= 26
Median age (range) in years70 (53–83)
Sex: Male/female24/2
Past or current history of SCC
Without SCC3
Table 2. Lesion characteristics
 BCH (= 26)SCC (= 37)
Number (%)Number (%)
  1. BCH, basal cell hyperplasia; NA, not available; SCC, squamous cell carcinoma.

Oropharynx20 (73)14 (38)
Posterior wall15 (58)7 (19)
Lateral wall3 (8)3 (8)
Uvula1 (4)0 (0)
Vallecula1 (4)4 (11)
Hypopharynx8 (27)23 (62)
Posterior wall5 (15)2 (5)
Piriform sinus3 (12)18 (49)
Postcricoid area0 (0)3 (8)
Macroscopic type
Depressed0 (0)3 (8)
Elevated7 (19)11 (30)
Flat19 (73)23 (62)
Mixed with flat and elevated2 (8)0 (0)
1–5 mm23 (88)3 (8)
6–10 mm1 (4)13 (35)
>10 mm2 (8)18 (49)
NA 3 (8)

Typical BCH and HNSCC cases are shown in Fig. 1. Both lesions were recognized as brownish areas on the NBI images; however, intervascular transparency and a regular distribution were only observed in the BCH lesion. The endoscopic findings for the BCH and SCC lesions are shown in Table 3. The typical findings for BCH were defined as a regular distribution of IPCL composed of 2–4 loop-shaped (“lasso-like”) capillaries, with all the cases except for one exhibiting this typical finding (Fig. 1). As a result, the BCH were significantly smaller (< 0.001), had a more preserved intervascular transparency (flat type) (< 0.001), had fewer variations in IPCL shapes (< 0.001) and had a more regular distribution of IPCL (< 0.001) than the SCC. In contrast, no significant difference in the sharpness of the margin was seen between the BCH and SCC lesions (= 0.17), and the IPCL of both of them were dilated and tortuous. Among the 21 cases of non-elevated (flat or mixed with flat and elevated) BCH, the intervascular transparency was not impaired in any of the cases (i.e. preserved or slightly impaired) and the intervascular color changes were positive in two cases (10%, 2/21). Among the 26 cases of non-elevated (flat or depressed) SCC, 20 cases (77%) had an impaired intervascular transparency, and among the remaining 6 cases, the intervascular color change was positive in 3 cases (50%, 3/6). The features of BCH and SCC are summarized in Fig. 2.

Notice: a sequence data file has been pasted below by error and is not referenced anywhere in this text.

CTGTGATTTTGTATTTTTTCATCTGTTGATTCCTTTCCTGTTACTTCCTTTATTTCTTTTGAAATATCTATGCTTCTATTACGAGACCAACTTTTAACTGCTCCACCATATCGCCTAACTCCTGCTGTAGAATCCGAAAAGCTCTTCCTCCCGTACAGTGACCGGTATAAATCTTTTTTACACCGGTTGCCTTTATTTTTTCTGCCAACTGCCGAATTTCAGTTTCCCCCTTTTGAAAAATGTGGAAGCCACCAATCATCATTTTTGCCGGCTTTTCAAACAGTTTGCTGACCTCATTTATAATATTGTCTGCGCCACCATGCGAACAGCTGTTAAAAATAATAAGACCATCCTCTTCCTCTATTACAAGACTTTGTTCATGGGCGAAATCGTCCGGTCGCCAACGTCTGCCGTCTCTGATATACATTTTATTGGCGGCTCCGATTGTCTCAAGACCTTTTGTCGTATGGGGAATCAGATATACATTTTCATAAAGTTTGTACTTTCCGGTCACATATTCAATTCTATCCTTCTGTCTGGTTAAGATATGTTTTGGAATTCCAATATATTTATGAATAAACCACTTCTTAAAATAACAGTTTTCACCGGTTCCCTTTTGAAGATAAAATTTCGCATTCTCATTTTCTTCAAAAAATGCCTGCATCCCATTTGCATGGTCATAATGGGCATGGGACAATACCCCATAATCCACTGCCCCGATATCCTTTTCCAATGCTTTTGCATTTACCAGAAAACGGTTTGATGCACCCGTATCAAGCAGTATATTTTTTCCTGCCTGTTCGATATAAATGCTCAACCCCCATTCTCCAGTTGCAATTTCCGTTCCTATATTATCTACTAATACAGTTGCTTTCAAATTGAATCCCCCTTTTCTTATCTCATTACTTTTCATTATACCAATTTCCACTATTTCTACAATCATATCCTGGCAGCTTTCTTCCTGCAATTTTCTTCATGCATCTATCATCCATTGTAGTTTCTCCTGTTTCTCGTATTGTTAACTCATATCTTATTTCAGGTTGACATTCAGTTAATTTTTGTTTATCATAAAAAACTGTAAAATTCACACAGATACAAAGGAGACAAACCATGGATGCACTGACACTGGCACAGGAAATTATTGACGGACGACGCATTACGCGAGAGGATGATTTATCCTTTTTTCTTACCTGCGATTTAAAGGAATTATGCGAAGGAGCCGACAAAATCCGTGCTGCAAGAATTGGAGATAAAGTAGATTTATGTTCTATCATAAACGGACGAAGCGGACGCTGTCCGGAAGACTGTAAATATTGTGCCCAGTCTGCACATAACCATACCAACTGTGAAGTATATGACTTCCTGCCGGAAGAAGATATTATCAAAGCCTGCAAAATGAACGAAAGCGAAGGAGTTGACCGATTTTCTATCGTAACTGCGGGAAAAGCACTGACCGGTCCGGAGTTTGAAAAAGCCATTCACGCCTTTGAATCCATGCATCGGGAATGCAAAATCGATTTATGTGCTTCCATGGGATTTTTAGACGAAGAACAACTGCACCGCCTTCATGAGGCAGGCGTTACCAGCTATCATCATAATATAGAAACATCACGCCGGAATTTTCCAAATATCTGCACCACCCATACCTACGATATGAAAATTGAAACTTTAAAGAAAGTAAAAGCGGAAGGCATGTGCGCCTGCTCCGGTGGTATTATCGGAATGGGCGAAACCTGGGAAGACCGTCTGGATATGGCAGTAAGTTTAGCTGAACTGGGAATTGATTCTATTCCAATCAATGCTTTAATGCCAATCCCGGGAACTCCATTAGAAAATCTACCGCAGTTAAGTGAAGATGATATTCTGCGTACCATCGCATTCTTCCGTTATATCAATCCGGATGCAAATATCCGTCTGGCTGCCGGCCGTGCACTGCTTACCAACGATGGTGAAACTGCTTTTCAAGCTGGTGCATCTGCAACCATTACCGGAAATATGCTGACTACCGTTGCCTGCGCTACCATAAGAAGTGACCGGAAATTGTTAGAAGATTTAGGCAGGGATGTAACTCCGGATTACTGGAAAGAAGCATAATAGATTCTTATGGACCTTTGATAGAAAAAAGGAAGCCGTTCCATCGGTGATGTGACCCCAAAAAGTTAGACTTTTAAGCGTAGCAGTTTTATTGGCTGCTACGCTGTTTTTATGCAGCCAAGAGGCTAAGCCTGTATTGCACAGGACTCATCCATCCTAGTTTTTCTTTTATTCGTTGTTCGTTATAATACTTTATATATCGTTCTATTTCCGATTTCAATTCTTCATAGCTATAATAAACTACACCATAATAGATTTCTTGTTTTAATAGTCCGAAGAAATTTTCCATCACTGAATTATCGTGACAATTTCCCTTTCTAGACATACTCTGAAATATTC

Table 3. Endoscopic findings
 BCH (= 26)SCC (= 37)P-value
Number (%)Number (%)
  1. BCH, basal cell hyperplasia; IPCL, intra-epithelial papillary capillary loop; NA, not available; SCC, squamous cell carcinoma.

Border of the margin
Clear24 (92)37 (100)0.17
Ambiguous2 (8)0 (0)
Intervascular transparency(= 21)(= 26) 
Preserved15 (71)3 (12)<0.001
Slightly impaired6 (29)3 (12)
Impaired0 (0)20 (77)
IPCL findings
Yes26 (100)37 (100)NA
No0 (0)0 (0)
Yes26 (100)37 (100)NA
No0 (0)0 (0)
Monotonous25 (96)1 (3)<0.001
Intermediate1 (4)4 (11)
Variable0 (0)32 (86)
Regular26 (100)4 (11)<0.001
Irregular0 (0)33 (89)
Figure 1.

Narrow-band imaging (NBI) view and pathological findings of basal cell hyperplasia (BCH) and head and neck squamous cell carcinoma (HNSCC). (a) NBI view of BCH (arrowhead) without magnification. (b) NBI view of BCH with magnification. (c,d) (c) Pathological findings of BCH. Basal cell hyperplasia is visible within the area around the dilated IPCL, and the maturation of superficial cells is preserved. (d) The area around IPCL in figure (c) was enlarged. (e) NBI view of HNSCC with magnification. (f) Pathological findings of HNSCC, H.E. The whole epithelial layer is occupied by atypical cells.

Figure 2.

Schema of the four parameters (size, a; intervascular transparency, b; distribution of intra-epithelial papillary capillary loop (IPCL), c; shape of IPCL, d) for the differential diagnosis of basal cell hyperplasia (BCH) and squamous cell carcinoma (SCC). BCH tend to have the features on the left side of the schema, whereas SCC tend to have those on the right side.

Follow-up endoscopies were performed for 13 cases. The median follow-up period was 958 days (range: 182–2263 days). Follow-up biopsies were performed in five cases, and the diagnoses remained unchanged. Among them, the lesions in two cases changed in size, with 1 case showing a slight enlargement and the other showing a slight shrinkage. The other cases did not show any endoscopic changes.


Basal cell hyperplasia in the pharynx was shown to exhibit characteristic NBI findings. The fact that some lesions that are clearly recognized as brownish areas in the pharynx turn out to not be carcinomas but BCH is clinically important, as accurate diagnosis can reduce unnecessary endoscopies or treatments. Muto et al. report 148 lesions resected using peroral endoscopic laryngopharyngeal mucosal resection.[9] All of these patients were treated under general anesthesia, and 17 patients (16%) required a temporary tracheostomy. This treatment is minimally invasive but does place physical and economic burden on the patient. Consequently, an accurate diagnosis is important to reduce unnecessary treatment. Lesions diagnosed as BCH are thought to have a low potential to change into cancer. Therefore, BCH is categorized as a non-cancerous entity.